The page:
And while I would love to share my suggestions with every one I know, sometimes I am simply not around. I cannot be everywhere. I just cannot, no matter how hard you wish it. As a result, some--the mistaken few--will purchase music blindly! With eyes shut! With ears that do not know what they are in for! Surprising the ears! In one specific instance, a friend mentioned casually that he had recently purchased a few CDs off of Amazon.com. I asked him which ones? And he showed me his new booty.

In his hand, he had the Bravery's self-titled debut, Phantom Planet's The Guest, the Killers's Hot Fuss and some other stuff that I kinda dislike but nevertheless understand their appeal (damn you, "Mr. Brightside"!). As I looked at his selections, I considered putting my friend to sleep right then and there. A quick shot to the jugular--he wouldn't even feel the pain and better yet, he would never have to suffer again. But then, I conjured up my role-playing skillz and put myself into Mister Average Listener's shoes. All of a sudden, I wasn't receiving free promos in the mail on every other day. I wasn't getting phone calls and emails from publicists keeping me in the loop regarding upcoming releases. Nor was I being asked to attend shows in local venues for free. Mister Average Listener, or "MAL" as I call him, finds out about music from websites and blogs like Pitchforkmedia.com, magazines like GQ and People, or hears something he digs on a song snippet featured on a TV show.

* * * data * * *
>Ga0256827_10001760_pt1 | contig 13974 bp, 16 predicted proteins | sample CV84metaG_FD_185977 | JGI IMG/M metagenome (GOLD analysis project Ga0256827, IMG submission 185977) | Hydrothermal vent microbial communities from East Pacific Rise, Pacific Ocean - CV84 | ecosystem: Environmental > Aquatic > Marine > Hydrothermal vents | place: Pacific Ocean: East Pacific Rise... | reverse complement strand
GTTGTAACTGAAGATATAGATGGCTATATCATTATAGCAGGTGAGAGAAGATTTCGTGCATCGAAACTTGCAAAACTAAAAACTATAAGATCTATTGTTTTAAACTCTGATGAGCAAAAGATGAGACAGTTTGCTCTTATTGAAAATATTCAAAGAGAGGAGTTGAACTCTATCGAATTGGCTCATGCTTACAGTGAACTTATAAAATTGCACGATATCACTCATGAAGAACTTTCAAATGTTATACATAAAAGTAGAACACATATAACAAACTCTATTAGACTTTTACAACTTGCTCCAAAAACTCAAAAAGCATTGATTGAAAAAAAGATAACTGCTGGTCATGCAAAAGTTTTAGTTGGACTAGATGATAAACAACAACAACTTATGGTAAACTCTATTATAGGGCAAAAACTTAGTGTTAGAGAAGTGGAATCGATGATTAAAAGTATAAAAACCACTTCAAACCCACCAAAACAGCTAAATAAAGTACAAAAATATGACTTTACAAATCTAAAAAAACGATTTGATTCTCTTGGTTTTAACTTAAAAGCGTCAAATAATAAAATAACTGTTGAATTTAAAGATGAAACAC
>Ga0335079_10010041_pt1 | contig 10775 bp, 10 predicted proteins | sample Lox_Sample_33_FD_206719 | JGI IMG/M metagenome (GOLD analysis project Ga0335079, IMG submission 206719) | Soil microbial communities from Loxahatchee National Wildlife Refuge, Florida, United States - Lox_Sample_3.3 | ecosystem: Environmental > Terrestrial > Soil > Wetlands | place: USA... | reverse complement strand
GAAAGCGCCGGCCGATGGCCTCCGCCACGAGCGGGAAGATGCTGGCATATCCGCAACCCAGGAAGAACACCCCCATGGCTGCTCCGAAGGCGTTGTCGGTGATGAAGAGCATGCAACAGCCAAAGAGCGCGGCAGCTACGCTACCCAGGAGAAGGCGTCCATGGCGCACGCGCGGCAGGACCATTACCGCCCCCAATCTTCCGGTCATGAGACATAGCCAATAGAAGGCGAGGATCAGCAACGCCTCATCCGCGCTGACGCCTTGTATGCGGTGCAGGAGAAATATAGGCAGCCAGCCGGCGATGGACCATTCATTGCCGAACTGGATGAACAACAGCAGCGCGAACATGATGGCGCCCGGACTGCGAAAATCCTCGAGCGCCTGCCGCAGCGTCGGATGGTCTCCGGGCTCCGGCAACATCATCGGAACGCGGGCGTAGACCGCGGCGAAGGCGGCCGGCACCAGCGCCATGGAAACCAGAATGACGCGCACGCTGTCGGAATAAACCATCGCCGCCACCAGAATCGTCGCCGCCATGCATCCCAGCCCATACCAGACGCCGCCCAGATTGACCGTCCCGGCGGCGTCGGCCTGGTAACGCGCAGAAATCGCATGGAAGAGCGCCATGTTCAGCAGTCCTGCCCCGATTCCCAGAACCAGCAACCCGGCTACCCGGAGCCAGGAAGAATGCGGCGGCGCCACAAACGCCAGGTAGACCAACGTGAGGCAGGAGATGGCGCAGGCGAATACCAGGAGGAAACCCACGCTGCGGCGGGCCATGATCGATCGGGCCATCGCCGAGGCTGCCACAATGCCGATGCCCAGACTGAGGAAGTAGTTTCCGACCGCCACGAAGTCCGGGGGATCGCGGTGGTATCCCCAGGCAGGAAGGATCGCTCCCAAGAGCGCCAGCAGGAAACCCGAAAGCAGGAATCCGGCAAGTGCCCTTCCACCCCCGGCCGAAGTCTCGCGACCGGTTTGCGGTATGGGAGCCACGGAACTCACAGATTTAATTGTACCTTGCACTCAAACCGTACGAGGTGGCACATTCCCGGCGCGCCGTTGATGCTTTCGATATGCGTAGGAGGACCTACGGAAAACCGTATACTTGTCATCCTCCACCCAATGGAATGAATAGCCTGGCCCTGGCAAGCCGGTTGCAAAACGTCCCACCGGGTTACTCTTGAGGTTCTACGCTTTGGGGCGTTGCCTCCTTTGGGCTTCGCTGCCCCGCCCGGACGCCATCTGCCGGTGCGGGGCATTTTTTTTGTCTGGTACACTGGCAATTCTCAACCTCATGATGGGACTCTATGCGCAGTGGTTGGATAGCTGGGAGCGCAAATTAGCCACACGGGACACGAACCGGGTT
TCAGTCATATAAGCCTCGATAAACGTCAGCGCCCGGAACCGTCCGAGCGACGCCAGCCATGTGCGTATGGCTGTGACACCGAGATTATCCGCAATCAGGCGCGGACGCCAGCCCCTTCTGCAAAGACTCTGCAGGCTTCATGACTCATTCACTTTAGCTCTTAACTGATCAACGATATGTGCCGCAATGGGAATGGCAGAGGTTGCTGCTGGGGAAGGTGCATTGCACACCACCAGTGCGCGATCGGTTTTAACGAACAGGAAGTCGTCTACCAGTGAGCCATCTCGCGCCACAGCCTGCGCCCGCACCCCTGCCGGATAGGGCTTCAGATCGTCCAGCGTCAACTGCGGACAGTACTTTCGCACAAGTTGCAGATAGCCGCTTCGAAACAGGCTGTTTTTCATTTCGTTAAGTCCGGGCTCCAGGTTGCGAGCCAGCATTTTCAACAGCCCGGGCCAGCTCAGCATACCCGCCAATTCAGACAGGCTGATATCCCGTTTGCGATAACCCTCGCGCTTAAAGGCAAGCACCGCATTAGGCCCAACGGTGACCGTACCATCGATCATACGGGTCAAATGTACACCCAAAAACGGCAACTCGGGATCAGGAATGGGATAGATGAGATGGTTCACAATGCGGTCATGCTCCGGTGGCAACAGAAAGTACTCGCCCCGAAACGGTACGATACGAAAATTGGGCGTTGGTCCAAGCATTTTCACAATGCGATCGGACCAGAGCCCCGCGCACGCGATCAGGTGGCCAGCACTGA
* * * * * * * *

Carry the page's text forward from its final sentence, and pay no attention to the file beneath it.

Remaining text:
I asked him where he heard about these bands.
"The O.C.," he said.
The O.C.. Hmph. Like I said, a TV show.

Now, this isn't an opportunity for me to talk about how implausibly lame The O.C. is. Because while it is completely ridiculous and transparently thin show (and for the last time, I do not think I am Seth Cohen. I have always been a comic collector!), it’s simply a guilty pleasure. Analyzing a harmless guilty pleasure would be like reading the nutritional information on the back of a Ben & Jerry's Oatmeal Cookie Dough container. What's the point? Just enjoy it.

Anyhoo; So this friend and his CDs and me. We're, like, all there and I'm thinking, if you think about it, there's some decent music on The O.C.. While creator Josh Schwartz's taste is wildly inconsistent and sappy, some of his choice cuts are released by noteworthy bands. But how to filter the wheat from the chaff? How canst thou, Mister Average Listener (btw, I don't mean that you're average in any way. You're great. Trust your mother and me when we say that) make sure the music you're procuring is the primo stuff? How do you know that the album you’re buying is the one you're going to cherish like cherishing is your job? No, like you're CEO of Cherishing Company.